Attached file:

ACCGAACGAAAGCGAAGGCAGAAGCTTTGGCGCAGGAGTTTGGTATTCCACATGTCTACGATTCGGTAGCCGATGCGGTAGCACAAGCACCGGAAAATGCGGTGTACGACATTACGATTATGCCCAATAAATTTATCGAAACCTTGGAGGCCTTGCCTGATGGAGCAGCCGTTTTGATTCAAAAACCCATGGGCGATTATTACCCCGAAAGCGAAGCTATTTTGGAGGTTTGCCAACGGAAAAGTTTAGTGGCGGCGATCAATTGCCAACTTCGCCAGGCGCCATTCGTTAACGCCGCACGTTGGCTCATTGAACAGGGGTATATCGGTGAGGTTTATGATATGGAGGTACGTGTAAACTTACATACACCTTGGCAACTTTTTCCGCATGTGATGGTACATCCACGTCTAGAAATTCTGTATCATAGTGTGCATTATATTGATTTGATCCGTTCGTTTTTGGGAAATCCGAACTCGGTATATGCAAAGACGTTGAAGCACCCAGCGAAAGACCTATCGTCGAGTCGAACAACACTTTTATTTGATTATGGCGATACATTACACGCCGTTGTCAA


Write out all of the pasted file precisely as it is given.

ACCGAACGAAAGCGAAGGCAGAAGCTTTGGCGCAGGAGTTTGGTATTCCACATGTCTACGATTCGGTAGCCGATGCGGTAGCACAAGCACCGGAAAATGCGGTGTACGACATTACGATTATGCCCAATAAATTTATCGAAACCTTGGAGGCCTTGCCTGATGGAGCAGCCGTTTTGATTCAAAAACCCATGGGCGATTATTACCCCGAAAGCGAAGCTATTTTGGAGGTTTGCCAACGGAAAAGTTTAGTGGCGGCGATCAATTGCCAACTTCGCCAGGCGCCATTCGTTAACGCCGCACGTTGGCTCATTGAACAGGGGTATATCGGTGAGGTTTATGATATGGAGGTACGTGTAAACTTACATACACCTTGGCAACTTTTTCCGCATGTGATGGTACATCCACGTCTAGAAATTCTGTATCATAGTGTGCATTATATTGATTTGATCCGTTCGTTTTTGGGAAATCCGAACTCGGTATATGCAAAGACGTTGAAGCACCCAGCGAAAGACCTATCGTCGAGTCGAACAACACTTTTATTTGATTATGGCGATACATTACACGCCGTTGTCAA